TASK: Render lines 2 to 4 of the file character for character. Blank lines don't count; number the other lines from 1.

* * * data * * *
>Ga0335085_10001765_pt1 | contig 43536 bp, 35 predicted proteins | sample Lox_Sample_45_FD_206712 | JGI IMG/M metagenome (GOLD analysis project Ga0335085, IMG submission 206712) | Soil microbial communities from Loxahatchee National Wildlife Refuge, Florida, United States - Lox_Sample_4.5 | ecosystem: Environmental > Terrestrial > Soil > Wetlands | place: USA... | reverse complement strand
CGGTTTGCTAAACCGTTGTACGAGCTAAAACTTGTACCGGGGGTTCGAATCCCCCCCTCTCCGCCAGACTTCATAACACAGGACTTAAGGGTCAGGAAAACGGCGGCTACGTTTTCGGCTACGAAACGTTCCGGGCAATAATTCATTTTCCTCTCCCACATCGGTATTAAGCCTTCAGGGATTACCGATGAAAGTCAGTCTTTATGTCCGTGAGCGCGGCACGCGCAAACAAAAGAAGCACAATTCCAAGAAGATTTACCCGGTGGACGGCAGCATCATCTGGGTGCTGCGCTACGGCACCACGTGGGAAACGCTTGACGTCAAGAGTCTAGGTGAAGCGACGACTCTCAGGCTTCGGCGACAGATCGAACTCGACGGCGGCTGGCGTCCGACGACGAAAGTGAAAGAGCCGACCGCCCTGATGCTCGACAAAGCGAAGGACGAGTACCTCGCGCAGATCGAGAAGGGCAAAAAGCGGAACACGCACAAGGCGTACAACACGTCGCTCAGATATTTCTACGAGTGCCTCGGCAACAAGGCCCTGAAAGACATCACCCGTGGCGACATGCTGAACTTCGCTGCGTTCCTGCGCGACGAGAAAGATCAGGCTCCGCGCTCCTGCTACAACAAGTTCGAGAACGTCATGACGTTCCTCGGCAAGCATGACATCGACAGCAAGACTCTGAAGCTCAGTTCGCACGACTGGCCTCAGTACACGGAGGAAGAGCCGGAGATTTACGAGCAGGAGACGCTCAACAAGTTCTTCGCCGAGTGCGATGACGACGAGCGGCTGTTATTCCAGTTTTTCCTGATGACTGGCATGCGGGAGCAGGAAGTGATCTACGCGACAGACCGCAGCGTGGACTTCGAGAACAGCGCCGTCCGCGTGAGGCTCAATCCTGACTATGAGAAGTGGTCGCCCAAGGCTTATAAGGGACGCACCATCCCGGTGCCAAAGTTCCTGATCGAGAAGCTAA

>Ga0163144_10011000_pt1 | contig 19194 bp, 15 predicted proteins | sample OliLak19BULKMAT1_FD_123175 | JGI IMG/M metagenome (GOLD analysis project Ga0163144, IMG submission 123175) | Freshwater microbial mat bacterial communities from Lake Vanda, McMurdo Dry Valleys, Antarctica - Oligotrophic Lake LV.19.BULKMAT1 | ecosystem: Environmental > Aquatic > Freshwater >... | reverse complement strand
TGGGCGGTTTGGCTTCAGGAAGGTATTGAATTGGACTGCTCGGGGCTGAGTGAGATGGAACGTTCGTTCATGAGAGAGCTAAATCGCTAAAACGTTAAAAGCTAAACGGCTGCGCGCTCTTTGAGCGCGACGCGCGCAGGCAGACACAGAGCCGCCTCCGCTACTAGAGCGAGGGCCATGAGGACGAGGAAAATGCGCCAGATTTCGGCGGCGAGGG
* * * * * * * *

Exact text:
CGGTTTGCTAAACCGTTGTACGAGCTAAAACTTGTACCGGGGGTTCGAATCCCCCCCTCTCCGCCAGACTTCATAACACAGGACTTAAGGGTCAGGAAAACGGCGGCTACGTTTTCGGCTACGAAACGTTCCGGGCAATAATTCATTTTCCTCTCCCACATCGGTATTAAGCCTTCAGGGATTACCGATGAAAGTCAGTCTTTATGTCCGTGAGCGCGGCACGCGCAAACAAAAGAAGCACAATTCCAAGAAGATTTACCCGGTGGACGGCAGCATCATCTGGGTGCTGCGCTACGGCACCACGTGGGAAACGCTTGACGTCAAGAGTCTAGGTGAAGCGACGACTCTCAGGCTTCGGCGACAGATCGAACTCGACGGCGGCTGGCGTCCGACGACGAAAGTGAAAGAGCCGACCGCCCTGATGCTCGACAAAGCGAAGGACGAGTACCTCGCGCAGATCGAGAAGGGCAAAAAGCGGAACACGCACAAGGCGTACAACACGTCGCTCAGATATTTCTACGAGTGCCTCGGCAACAAGGCCCTGAAAGACATCACCCGTGGCGACATGCTGAACTTCGCTGCGTTCCTGCGCGACGAGAAAGATCAGGCTCCGCGCTCCTGCTACAACAAGTTCGAGAACGTCATGACGTTCCTCGGCAAGCATGACATCGACAGCAAGACTCTGAAGCTCAGTTCGCACGACTGGCCTCAGTACACGGAGGAAGAGCCGGAGATTTACGAGCAGGAGACGCTCAACAAGTTCTTCGCCGAGTGCGATGACGACGAGCGGCTGTTATTCCAGTTTTTCCTGATGACTGGCATGCGGGAGCAGGAAGTGATCTACGCGACAGACCGCAGCGTGGACTTCGAGAACAGCGCCGTCCGCGTGAGGCTCAATCCTGACTATGAGAAGTGGTCGCCCAAGGCTTATAAGGGACGCACCATCCCGGTGCCAAAGTTCCTGATCGAGAAGCTAA

>Ga0163144_10011000_pt1 | contig 19194 bp, 15 predicted proteins | sample OliLak19BULKMAT1_FD_123175 | JGI IMG/M metagenome (GOLD analysis project Ga0163144, IMG submission 123175) | Freshwater microbial mat bacterial communities from Lake Vanda, McMurdo Dry Valleys, Antarctica - Oligotrophic Lake LV.19.BULKMAT1 | ecosystem: Environmental > Aquatic > Freshwater >... | reverse complement strand
TGGGCGGTTTGGCTTCAGGAAGGTATTGAATTGGACTGCTCGGGGCTGAGTGAGATGGAACGTTCGTTCATGAGAGAGCTAAATCGCTAAAACGTTAAAAGCTAAACGGCTGCGCGCTCTTTGAGCGCGACGCGCGCAGGCAGACACAGAGCCGCCTCCGCTACTAGAGCGAGGGCCATGAGGACGAGGAAAATGCGCCAGATTTCGGCGGCGAGGG